Author Interview: Jan Bransen

We caught up with Jan Bransen to discuss his book, Don't be Fooled: A Philosophy of Common Sense. Read on for our exclusive interview with Jan.

(Photo Credit: Dick van Aalst)

Jan Bransen is Professor of Philosophy of Behavioural Science at Radboud University in the Netherlands.

Jan studied philosophy and sociology at Utrecht University and has always had an interest in applying an analytic style of reasoning to questions of human self-understanding, thus crossing – or rather neglecting – the so-called analytic-Continental divide. He wrote his MA-thesis on the philosophy of perception, discussing both Frank Jackson’s and Ernst Cassirer’s work, and arguing that perception is a mode of being rather than a means of acquiring information about one’s environment. In his doctoral dissertation Jan reconstructed Salomon Maimon’s criticism of Kant’s transcendental philosophy and turned it into a post-Kantian scepticism that he used to criticize assumptions underlying twentieth century Anglo-American philosophy of mind. The dissertation was published as The Antinomy of Thought. Maimonian Skepticism and the Relation between Thoughts and Objects, Dordrecht: Kluwer, 1991.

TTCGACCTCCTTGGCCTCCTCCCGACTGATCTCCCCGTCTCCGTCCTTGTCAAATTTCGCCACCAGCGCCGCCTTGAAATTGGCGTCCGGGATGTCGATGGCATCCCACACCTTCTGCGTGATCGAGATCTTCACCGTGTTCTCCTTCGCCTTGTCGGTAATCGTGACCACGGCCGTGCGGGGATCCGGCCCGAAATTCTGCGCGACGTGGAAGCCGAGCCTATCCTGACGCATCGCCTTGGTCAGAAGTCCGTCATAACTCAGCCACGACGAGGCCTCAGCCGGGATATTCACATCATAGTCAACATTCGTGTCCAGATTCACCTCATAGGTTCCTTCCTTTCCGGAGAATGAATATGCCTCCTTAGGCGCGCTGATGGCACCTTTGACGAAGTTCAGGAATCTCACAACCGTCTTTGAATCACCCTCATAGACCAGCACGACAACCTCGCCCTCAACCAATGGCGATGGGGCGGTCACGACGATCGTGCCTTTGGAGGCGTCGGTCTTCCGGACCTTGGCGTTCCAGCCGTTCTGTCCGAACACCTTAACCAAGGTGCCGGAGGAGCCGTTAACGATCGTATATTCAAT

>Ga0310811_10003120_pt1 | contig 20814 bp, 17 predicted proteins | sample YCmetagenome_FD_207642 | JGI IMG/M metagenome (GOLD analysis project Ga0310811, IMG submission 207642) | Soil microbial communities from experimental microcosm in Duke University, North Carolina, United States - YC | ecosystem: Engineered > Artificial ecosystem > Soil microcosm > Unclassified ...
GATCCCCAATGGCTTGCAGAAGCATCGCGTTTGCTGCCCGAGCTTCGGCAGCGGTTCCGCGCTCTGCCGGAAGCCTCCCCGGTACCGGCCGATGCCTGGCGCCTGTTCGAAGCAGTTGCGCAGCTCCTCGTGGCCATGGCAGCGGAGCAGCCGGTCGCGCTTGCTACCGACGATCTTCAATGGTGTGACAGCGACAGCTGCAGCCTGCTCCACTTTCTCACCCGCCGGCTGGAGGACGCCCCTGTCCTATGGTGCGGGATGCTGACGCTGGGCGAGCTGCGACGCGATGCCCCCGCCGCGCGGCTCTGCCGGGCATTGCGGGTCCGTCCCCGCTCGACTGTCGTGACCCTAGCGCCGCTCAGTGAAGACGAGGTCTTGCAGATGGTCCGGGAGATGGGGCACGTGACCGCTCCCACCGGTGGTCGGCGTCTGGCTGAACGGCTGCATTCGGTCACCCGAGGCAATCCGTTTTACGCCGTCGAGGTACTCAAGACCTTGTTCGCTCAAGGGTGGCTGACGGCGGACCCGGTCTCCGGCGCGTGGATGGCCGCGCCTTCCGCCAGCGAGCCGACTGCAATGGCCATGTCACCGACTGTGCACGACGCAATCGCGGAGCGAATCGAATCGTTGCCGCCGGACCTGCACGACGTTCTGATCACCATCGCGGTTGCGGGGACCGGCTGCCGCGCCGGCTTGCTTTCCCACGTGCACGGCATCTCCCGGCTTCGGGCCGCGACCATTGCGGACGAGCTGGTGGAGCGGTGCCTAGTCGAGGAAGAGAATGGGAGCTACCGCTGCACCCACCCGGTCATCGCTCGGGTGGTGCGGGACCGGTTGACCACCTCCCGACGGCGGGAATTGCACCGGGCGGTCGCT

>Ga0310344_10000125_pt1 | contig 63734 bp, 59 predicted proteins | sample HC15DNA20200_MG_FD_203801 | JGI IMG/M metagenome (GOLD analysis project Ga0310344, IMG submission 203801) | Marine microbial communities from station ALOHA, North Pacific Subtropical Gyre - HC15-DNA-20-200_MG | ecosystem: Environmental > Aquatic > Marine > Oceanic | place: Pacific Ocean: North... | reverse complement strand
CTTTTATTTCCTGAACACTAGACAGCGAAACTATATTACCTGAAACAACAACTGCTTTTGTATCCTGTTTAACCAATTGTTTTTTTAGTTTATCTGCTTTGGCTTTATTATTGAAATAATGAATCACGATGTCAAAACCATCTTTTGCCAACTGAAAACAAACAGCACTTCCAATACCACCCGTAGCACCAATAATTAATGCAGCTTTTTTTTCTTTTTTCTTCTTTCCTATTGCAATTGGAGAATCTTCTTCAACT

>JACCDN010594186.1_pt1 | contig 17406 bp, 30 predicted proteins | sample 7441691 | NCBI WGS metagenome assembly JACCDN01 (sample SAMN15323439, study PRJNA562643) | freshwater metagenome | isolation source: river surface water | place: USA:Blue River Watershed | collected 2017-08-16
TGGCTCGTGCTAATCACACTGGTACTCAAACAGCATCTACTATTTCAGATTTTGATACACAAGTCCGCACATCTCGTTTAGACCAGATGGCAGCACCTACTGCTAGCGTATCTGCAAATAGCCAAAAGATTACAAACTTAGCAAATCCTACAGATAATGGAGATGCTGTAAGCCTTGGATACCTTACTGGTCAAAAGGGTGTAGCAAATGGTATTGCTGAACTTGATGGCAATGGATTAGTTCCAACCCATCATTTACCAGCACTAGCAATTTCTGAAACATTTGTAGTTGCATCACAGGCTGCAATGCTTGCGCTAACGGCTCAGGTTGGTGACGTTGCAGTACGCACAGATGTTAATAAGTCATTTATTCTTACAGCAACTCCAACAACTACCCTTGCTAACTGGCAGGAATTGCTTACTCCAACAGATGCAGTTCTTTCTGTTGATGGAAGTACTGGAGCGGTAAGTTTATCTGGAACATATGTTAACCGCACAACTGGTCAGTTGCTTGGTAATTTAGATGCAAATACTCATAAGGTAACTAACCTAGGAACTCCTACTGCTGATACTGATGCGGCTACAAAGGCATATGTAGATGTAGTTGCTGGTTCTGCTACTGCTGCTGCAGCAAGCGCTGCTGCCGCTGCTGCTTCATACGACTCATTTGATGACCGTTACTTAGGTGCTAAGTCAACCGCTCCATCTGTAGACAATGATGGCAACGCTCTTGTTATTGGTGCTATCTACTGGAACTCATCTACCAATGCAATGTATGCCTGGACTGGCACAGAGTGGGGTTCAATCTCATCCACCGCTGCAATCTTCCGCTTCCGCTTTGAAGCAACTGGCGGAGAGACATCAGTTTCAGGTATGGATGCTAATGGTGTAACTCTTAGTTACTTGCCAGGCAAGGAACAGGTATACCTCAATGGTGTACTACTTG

After his graduation Jan worked for fifteen years at Utrecht University, teaching philosophical anthropology and publishing scholarly papers on autonomy, authenticity, and practical identity. At Utrecht he founded Philosophical Explorations. An International Journal of Mind and Action together with Anthonie Meijers and Stefaan E. Cuypers.

From 2000 to 2003 Jan was appointed to the Socrates Chair of Philosophical Anthropology at Leiden University before moving to Nijmegen where he became professor of philosophy at the Behavioural Science Institute of Radboud University.

At Nijmegen Jan got more interested in the philosophy of science which he came to think of as a variety of philosophical anthropology. After all, our contemporary culture has created a very dominant means of trying to improve our human self-understanding: behavioural science. Don’t be fooled is a testimony of this approach to science as a mode of being human.